Thomas White Global Investing
Global Players

Global Players

December 2009

Jeffrey Immelt, CEO, GE

Jeffrey Immelt

Image Credit: SarekOfVulcan under the Creative Commons license

“I always played for the long term. When you have to make tough decisions, you are going to get criticized.”

— Jeffrey Immelt, 2009

Taking over the mantle from the legendary Jack Welch was a formidable task. But Jeffrey Immelt, Chief Executive Officer of General Electric (GE) and onetime apprentice of Welch, has carved his own path. Now Welch, along with others, will no doubt weigh in on Immelt’s latest chess move- to provide GE with new direction by hiving off NBC Universal to Comcast.

Unlike his predecessor, Immelt has GE in his blood. Growing up in Cincinnati, he was the son of a lifetime GE employee, a father who hung his hat at GE’s aircraft-engines division for 38 years. The younger of two brothers, Immelt attended Dartmouth College, quickly sowing his leadership skills as president of his fraternity and a vocal leader on the school’s football team. Graduating with a degree in Applied Mathematics, the six-foot four Immelt left Hanover for Boston, to complete his MBA at Harvard University. He then joined GE’s ranks in 1982. Initially working as a district sales manager, Immelt became indoctrinated in GE’s corporate culture by serving in a leadership position in three divisions- Plastics, Appliances, and Medical Systems. In 2000, Immelt replaced Jack Welch to become GE’s president and chief executive officer.

Immelt brought to the table a team building attitude, bred in his earlier years. And when he met his first trial by fire as vice president of consumer services in Appliances, it was that spirited attitude that prevailed. With morale low in the wake of a recall of over one million refrigerators, Immelt ascended a forklift, much like a coach rallying his team, and delivered a stirring speech of encouragement to factory workers. Later sporting a workman’s uniform and working side by side with GE repairmen in the field, Immelt’s leadership style was cemented, earning him a reputation as leader who melded the style of a boss, a coach and a caring father all rolled into one.

But there were still red badges of courage to be earned for Immelt. Assuming the role as vice president and general manager of Plastics in 1992, he failed to meet his sales target by nearly $50 million, inviting strong words of chastisement from Welch. To his credit, Immelt used those words to fuel his motivation to succeed even more fervently.

And succeed he did. Becoming head of GE Medical Systems in 1997, Immelt spurred an acquisition spree, snapping up 60 companies that soon earned GE the reputation as one of the most innovative companies in medical imaging. With the first digital mammography technology and the fastest CT scanning machine on the market, GE’s operating profits doubled, market share increased from 25% to 34% and sales skyrocketed by 75% by the time Immelt departed the division.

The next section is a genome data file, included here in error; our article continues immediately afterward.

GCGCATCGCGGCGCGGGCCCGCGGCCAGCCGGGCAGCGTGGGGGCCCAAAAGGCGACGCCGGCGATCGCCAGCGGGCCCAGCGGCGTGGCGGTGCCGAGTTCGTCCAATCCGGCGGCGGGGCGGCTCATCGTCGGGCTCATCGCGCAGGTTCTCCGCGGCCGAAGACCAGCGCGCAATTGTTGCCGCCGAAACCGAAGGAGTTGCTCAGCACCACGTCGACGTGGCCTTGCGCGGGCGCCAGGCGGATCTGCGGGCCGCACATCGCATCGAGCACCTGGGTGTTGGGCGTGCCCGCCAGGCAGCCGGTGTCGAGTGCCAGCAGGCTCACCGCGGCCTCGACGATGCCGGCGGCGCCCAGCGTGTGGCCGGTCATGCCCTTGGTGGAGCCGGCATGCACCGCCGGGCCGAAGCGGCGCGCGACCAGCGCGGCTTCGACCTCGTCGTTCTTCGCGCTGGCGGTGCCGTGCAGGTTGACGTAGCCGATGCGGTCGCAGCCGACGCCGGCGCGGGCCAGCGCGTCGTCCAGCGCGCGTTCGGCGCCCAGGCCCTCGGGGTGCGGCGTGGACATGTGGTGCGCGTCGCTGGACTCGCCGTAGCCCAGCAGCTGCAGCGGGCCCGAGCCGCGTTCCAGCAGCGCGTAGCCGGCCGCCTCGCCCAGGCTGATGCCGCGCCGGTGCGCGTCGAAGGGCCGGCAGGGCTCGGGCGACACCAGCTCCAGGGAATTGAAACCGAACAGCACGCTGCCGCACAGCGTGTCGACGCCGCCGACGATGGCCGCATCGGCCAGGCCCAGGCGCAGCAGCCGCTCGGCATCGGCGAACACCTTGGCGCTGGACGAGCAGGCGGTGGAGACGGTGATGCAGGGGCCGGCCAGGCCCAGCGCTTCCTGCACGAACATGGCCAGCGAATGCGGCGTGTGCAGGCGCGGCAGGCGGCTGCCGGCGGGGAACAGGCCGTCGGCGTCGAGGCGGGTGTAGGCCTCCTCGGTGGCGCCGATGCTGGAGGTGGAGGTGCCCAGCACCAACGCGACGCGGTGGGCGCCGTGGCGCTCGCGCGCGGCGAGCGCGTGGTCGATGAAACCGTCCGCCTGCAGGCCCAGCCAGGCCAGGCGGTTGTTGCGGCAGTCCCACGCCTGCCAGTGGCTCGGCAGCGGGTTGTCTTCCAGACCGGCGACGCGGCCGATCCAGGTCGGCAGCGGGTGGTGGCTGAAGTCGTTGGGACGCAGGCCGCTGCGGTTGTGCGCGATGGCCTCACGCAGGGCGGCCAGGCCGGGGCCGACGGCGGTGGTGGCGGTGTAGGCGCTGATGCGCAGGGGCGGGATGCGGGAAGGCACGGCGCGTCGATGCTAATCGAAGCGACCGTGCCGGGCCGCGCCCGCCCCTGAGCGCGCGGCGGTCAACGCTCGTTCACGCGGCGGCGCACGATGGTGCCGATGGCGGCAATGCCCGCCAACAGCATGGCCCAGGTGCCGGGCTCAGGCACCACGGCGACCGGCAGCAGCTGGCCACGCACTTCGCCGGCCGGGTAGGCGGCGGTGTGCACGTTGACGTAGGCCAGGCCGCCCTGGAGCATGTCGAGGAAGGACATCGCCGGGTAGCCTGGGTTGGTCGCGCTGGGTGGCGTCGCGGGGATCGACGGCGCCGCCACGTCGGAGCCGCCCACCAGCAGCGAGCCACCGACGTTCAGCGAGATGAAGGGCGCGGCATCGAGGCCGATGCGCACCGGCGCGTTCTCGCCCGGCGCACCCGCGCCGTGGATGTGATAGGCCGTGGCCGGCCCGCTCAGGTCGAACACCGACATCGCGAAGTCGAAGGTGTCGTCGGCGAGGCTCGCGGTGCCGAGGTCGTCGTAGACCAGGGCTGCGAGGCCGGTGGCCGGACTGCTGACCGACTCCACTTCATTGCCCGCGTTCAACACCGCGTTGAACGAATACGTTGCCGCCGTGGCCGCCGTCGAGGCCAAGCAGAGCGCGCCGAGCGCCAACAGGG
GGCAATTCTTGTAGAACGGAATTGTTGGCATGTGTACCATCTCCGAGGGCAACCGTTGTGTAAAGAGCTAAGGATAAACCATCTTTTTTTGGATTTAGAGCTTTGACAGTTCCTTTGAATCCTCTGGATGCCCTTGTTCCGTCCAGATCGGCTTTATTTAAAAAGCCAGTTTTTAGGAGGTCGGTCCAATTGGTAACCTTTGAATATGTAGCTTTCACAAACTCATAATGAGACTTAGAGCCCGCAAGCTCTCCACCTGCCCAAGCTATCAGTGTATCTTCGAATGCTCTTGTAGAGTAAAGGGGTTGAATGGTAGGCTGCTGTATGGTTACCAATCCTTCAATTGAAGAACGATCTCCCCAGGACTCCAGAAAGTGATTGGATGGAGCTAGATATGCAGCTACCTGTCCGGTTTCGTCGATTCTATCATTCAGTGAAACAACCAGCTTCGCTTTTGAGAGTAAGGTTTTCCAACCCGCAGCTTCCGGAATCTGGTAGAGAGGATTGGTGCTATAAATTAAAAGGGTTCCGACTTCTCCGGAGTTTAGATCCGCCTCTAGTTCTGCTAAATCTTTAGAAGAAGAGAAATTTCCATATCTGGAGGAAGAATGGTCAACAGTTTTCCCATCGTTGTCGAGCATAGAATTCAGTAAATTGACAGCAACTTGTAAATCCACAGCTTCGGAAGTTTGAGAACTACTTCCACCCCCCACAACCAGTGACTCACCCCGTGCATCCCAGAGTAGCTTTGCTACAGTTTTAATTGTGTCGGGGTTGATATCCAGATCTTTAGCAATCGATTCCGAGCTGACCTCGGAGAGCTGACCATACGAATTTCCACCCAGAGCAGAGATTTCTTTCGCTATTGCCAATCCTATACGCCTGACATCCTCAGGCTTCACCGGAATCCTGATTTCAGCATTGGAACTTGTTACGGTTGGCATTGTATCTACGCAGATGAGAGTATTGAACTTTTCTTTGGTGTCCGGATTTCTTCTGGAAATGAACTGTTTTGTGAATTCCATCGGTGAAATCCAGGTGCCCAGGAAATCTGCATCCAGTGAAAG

With this, Immelt became a candidate for the CEO position in 2000. But once again, Immelt felt the heat of challenge. In his first week as the CEO, Immelt had to hold the ship steady in the wake of the September 11, 2001 attacks, which sent the economy into a freefall. Undaunted, Immelt’s vision for the company centered upon increasing the use of technology, emphasizing a connection with customers, diversifying the business mix and creating cultural diversity within the company. But the signpost of Immelt’s strategy was innovation, and GE’s new slogan “Imagination at Work” was christened.

With an eye on a long-term strategy, Immelt led the restructuring of GE’s portfolio to favor high-growth businesses.. Three times, Barron’s magazine named him one of the “World’s Best CEOs” and GE emerged as “America’s Most Admired Company” in a poll conducted by Fortune magazine. With two years as CEO under his belt, Immelt was named “Man of the Year” by the Financial Times for positioning GE “to face the 21st century’s challenges.”

Then the global financial crisis hit. The company’s share price plunged 85% from its high under Welch’s reign to below $6 earlier this year. With the company’s industrial arm floundering and GE Capital struggling with mounting loans, GE stock lost 56% of its market value in 2008 and earnings dropped 22%. He faced criticism from the financial community and he was confronted with shareholder disapproval for the decision to slash dividends by 68% earlier this year. In response to GE’s flagging performance, Immelt refused to accept his 2008 bonus and performance awards worth $12 million.

Now, in a significant move to resurrect GE’s profit-raking track, Immelt has sold a 51% stake in NBC Universal to Comcast, which has left the 53-year old CEO flush with $8 billion in net cash and an option to cash in the rest of the company’s 49% stake in NBC Universal over seven years. Immelt hopes this move will help him shift the focus to the firm’s main forward-thinking businesses, namely the divisions in power generation, aviation, electromotive (railroad) and medical-imaging equipment, plus the finance arm GE Capital.

Immelt has led the drive to revolutionize GE’s direction, from a company focused on the bottom line to an innovation powerhouse. He is setting his sights on new, cutting-edge R&D centers in Bangalore, India, Shanghai, China and Munich, Germany. And unlike in the past, he foresees 60% of GE’s growth in the future stemming from outside the U.S. “I assume we can be number one again,” says Immelt confidently. And with that winning attitude, Immelt hopes to bring team GE in for a score.





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